New data released this morning by the Bureau of Labor Statistics show that 13.9 percent of the workforce was unemployed at some point in 2012, much higher than the official 2012 unemployment rate of 8.1 percent. How can this be? Each month, the official unemployment rate provides the share of the labor force unemployed in that month. But this understates the number of people who are unemployed at some point over a longer period, since someone who is employed in one month may become unemployed the next, and vice versa. So the official annual unemployment rate—which is actually the average monthly unemployment rate for the year—is much lower than the share of the workforce that experienced unemployment at some point during the year.
The figure shows both the official unemployment rate and the “over-the-year” unemployment rate—the share of workers who experienced unemployment at some point during the year. Using the ratio of the over-the-year unemployment rate to the official unemployment rate in 2012, we can project the over-the-year unemployment rate for 2013 and 2014. It is likely that 12.0 percent of the workforce, or more than one out of every 9 workers, will be unemployed at some point next year. Furthermore, in the current weak recovery, the lack of job opportunities means that more than 35 percent of unemployed workers are unemployed for more than six months, so many of the estimated 12.0 percent of workers who will be unemployed next year can expect a potentially ruinous, lengthy period of unemployment.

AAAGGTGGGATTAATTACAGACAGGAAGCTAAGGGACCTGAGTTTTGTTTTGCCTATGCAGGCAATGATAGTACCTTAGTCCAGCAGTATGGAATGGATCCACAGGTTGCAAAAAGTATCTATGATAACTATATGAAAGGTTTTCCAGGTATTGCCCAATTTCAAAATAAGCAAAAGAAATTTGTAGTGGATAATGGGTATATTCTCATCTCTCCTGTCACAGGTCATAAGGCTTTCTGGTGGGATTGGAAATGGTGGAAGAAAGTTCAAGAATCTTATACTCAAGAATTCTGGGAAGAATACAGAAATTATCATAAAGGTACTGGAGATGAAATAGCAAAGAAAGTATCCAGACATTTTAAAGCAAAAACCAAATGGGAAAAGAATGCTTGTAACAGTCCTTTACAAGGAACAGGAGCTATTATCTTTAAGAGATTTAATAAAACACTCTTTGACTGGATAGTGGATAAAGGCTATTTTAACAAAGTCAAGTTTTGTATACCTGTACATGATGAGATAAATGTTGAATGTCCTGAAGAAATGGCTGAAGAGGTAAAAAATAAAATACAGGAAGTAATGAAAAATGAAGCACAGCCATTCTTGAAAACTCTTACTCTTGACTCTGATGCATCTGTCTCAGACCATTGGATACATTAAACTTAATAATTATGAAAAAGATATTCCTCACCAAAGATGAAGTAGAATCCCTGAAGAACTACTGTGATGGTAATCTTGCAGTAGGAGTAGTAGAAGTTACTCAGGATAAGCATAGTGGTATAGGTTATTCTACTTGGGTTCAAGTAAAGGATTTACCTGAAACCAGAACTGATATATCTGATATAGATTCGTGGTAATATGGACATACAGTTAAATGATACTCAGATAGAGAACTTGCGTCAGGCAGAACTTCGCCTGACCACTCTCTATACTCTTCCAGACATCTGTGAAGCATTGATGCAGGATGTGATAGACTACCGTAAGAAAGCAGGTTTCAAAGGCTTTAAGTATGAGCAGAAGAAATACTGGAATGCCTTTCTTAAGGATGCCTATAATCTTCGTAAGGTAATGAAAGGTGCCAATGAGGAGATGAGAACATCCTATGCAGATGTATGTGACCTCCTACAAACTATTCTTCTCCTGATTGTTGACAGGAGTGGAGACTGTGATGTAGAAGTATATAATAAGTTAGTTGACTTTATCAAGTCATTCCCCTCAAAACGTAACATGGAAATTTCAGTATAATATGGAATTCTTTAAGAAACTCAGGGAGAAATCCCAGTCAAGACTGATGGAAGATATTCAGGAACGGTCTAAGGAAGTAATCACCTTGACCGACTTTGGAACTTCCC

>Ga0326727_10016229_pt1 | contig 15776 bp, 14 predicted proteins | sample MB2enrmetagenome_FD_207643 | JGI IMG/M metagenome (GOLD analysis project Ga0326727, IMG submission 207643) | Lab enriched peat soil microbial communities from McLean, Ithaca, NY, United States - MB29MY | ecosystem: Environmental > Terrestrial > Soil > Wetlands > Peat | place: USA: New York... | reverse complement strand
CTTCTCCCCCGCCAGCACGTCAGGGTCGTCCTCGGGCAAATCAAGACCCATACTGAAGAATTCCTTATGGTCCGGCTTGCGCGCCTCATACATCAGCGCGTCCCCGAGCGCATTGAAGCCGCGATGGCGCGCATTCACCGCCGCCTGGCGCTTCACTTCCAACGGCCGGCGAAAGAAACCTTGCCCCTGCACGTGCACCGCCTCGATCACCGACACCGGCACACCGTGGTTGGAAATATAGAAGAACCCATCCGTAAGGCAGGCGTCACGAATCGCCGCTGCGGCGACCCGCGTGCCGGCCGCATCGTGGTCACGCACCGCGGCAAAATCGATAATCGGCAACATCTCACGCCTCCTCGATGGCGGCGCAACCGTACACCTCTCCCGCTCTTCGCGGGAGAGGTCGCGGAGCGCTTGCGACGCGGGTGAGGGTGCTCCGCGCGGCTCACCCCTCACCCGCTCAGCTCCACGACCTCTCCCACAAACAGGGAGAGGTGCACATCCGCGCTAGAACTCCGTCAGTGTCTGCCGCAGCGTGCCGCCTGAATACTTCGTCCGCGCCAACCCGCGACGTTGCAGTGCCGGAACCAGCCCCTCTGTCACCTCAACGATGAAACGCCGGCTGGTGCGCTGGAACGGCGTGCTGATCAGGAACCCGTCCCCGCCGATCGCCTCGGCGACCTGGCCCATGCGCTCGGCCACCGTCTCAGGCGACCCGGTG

This is no time for Congress to turn its back on the long-term unemployed. The Emergency Unemployment Compensation (EUC) program, authorized by Congress to provide support to millions of Americans who lost their job through no fault of their own during the Great Recession and its aftermath, is set to expire on December 28, 2013. And the budget deal announced last night failed to extend it. Allowing EUC to expire would cut a crucial lifeline to millions of workers and their families at a time when job opportunities remain extremely weak, and would further slow our fragile economic recovery.